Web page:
Narrower projects that rely less on the EA brand and more on what they're actually doing, and more cooperation on equal terms with outsiders who seem to be doing something good already, would do a lot to help EA grow beyond putting stickers on its own behavior chart. I'd like to see EA grow up. I'd be excited to see what it might do.

Summary

  1. Good programs don't need to distort the story people tell about them, while bad programs do.
  2. Moral confidence games – treating past promises and trust as a track record to justify more trust – are an example of the kind of distortion mentioned in (1), that benefits bad programs more than good ones.
  3. The Open Philanthropy Project's Open AI grant represents a shift from evaluating other programs' effectiveness, to assuming its own effectiveness.
  4. EA Funds represents a shift from EA evaluating programs' effectiveness, to assuming EA's effectiveness.
  5. A shift from evaluating other programs' effectiveness, to assuming one's own effectiveness, is an example of the kind of "moral confidence game" mentioned in (2).
  6. EA ought to focus on scope-limited projects, so that it can directly make the case for those particular projects instead of relying on EA identity as a reason to support an EA organization.
  7. EA organizations ought to entrust more responsibility to outsiders who seem to be doing good things but don't overtly identify as EA, instead of trying to keep it all in the family.
(Cross-posted at my personal blog and the EA Forum.

Disclosure: I know many people involved at many of the organizations discussed, and I used to work for GiveWell. I have no current institutional affiliation to any of them. Everyone mentioned has always been nice to me and I have no personal complaints.)

April '17 I Care About Thread

4 MaryCh 18 April 2017 02:08PM

As an experiment, here's a thread for people to post about things they care about. Specifically, for things that are possible to contribute to, in some way, and preferably, to invite others to join.

Mine is buying and donating highschool textbooks to schools in the 'grey zone' of Ukraine (where the war kinda isn't fought, but few people would be surprised if it started.) I don't deliver them myself, though.

What's yours?

Straw Hufflepuffs and Lone Heroes

23 Raemon 16 April 2017 11:48PM
I was hoping the next Project Hufflepuff post would involve more "explain concretely what I think we should do", but as it turns out I'm still hashing out some thoughts about that. In the meanwhile, this is the post I actually have ready to go, which is as good as any to post for now.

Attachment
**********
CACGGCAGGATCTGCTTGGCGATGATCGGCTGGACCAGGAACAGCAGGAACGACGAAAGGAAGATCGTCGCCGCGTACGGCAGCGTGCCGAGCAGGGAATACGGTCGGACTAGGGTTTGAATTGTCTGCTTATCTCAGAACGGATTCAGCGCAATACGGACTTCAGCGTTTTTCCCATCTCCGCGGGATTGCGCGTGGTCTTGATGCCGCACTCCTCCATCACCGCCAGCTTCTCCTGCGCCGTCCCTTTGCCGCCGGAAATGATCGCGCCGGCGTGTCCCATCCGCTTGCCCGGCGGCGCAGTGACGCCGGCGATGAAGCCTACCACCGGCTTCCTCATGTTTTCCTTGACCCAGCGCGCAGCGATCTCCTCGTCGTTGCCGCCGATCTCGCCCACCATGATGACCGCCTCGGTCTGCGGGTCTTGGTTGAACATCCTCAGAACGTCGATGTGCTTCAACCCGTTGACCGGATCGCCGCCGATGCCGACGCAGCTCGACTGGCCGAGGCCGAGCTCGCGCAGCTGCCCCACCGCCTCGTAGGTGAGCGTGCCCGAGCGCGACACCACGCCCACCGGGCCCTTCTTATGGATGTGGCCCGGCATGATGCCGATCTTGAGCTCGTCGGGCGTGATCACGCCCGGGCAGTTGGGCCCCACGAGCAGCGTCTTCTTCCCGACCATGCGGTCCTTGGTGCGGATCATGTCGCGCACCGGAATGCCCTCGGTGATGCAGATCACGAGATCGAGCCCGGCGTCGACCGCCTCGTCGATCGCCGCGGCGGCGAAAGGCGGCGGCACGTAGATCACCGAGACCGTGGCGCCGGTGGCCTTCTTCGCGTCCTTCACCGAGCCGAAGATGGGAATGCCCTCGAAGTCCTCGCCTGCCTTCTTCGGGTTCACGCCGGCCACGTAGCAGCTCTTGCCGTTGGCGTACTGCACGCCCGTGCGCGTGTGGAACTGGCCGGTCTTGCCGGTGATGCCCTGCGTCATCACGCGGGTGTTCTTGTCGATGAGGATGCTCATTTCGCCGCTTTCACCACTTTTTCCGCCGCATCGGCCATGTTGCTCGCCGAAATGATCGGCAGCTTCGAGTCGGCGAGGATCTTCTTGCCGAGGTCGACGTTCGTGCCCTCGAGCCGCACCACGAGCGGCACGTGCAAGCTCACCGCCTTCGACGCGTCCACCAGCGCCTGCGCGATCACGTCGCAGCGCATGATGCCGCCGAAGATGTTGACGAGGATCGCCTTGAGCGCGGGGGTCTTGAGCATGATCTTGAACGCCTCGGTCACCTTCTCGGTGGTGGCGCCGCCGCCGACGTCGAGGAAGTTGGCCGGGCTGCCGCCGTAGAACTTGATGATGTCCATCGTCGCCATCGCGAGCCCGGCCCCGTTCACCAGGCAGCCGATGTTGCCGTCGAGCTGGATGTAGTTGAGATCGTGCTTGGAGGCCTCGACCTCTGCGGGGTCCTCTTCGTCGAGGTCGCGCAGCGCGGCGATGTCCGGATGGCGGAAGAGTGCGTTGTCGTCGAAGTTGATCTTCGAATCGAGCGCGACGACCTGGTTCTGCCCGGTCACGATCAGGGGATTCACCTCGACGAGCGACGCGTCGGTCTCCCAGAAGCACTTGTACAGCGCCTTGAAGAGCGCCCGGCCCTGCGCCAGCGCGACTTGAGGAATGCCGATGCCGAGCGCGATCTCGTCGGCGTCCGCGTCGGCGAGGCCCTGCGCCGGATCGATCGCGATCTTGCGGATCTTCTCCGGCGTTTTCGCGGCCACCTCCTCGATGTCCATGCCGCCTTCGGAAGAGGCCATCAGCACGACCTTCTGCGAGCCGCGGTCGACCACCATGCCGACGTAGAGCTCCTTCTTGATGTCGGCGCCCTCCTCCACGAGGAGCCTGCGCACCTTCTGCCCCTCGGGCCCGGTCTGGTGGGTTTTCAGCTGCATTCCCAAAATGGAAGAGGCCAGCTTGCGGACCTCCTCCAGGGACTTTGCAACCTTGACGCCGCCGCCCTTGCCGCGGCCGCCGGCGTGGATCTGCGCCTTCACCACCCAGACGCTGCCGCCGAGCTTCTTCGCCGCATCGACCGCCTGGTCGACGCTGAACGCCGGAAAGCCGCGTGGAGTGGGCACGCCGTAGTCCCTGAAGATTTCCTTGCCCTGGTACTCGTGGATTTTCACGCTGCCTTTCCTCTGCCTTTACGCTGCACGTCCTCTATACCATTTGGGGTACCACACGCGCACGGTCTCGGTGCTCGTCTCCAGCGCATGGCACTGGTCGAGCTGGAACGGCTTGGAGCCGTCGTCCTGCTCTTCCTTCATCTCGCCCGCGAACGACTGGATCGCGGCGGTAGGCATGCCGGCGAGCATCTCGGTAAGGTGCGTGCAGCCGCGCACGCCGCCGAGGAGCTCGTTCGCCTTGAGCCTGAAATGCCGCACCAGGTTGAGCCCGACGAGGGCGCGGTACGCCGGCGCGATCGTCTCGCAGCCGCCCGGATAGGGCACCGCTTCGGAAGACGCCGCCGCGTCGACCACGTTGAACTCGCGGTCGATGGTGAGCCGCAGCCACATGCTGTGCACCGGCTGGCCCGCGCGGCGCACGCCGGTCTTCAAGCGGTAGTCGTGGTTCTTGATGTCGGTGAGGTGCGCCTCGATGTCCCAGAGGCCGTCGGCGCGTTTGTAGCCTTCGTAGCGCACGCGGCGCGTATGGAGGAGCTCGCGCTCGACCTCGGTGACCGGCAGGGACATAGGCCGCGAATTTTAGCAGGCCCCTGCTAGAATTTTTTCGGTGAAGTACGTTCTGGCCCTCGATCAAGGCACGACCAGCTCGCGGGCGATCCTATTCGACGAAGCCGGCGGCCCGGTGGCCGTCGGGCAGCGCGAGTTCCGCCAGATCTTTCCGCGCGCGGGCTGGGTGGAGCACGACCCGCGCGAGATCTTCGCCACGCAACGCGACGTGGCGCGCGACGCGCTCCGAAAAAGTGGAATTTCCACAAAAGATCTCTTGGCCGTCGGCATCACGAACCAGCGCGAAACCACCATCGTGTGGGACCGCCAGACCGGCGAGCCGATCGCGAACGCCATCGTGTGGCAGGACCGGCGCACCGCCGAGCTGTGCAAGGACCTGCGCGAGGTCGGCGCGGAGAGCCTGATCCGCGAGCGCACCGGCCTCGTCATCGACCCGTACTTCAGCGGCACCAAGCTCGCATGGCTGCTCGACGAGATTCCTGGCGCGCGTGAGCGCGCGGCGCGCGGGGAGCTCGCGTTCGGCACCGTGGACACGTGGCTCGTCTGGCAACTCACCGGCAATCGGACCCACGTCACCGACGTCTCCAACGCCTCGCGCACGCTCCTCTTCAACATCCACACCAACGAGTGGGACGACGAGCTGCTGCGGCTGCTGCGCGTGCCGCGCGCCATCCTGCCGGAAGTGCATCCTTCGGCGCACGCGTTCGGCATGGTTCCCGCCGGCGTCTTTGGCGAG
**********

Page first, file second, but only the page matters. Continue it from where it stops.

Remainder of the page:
Epistemic Status: Mythmaking. This is tailored for the sort of person for whom the "Lone Hero" mindset is attractive. If that isn't something you're concerned with and this post feels irrelevant or missing some important things, note that my vision for Project Hufflepuff has multiple facets and I expect different people to approach it in different ways.

The Berkeley Hufflepuff Unconference is on April 28th. RSVPing on this Facebook Event is helpful, as is filling out this form.



For good or for ill, the founding mythology of our community is a Harry Potter fanfiction.

This has a few ramifications I’ll delve into at some point, but the most pertinent bit is: for a community to change itself, the impulse to change needs to come from within the community. I think it’s easier to build change off of stories that are already a part of our cultural identity.*

* with an understanding that maybe part of the problem is that our cultural identity needs to change, or be more accessible, but I’m running with this mythos for the time being.

In J.K Rowling’s original Harry Potter story, Hufflepuffs are treated like “generic background characters” at best and as a joke at worst. All the main characters are Gryffindors, courageous and true. All the bad guys are Slytherin. And this is strange - Rowling clearly was setting out to create a complex world with nuanced virtues and vices. But it almost seems to me like Rowling’s story takes place in an alternate, explicitly “Pro-Gryffindor propaganda” universe instead of the “real” Harry Potter world. 

People have trouble taking Hufflepuff seriously, because they’ve never actually seen the real thing - only lame, strawman caricatures.

Harry Potter and the Methods of Rationality is… well, Pro-Ravenclaw propaganda. But part of being Ravenclaw is trying to understand things, and to use that knowledge. Eliezer makes an earnest effort to steelman each house. What wisdom does it offer that actually makes sense? What virtues does it cultivate that are rare and valuable?

When Harry goes under the sorting hat, it actually tries to convince him not to go into Ravenclaw, and specifically pushes towards Hufflepuff House:

Where would I go, if not Ravenclaw?

"Ahem. 'Clever kids in Ravenclaw, evil kids in Slytherin, wannabe heroes in Gryffindor, and everyone who does the actual work in Hufflepuff.' This indicates a certain amount of respect. You are well aware that Conscientiousness is just about as important as raw intelligence in determining life outcomes, you think you will be extremely loyal to your friends if you ever have some, you are not frightened by the expectation that your chosen scientific problems may take decades to solve -"

I'm lazy! I hate work! Hate hard work in all its forms! Clever shortcuts, that's all I'm about!

"And you would find loyalty and friendship in Hufflepuff, a camaraderie that you have never had before. You would find that you could rely on others, and that would heal something inside you that is broken."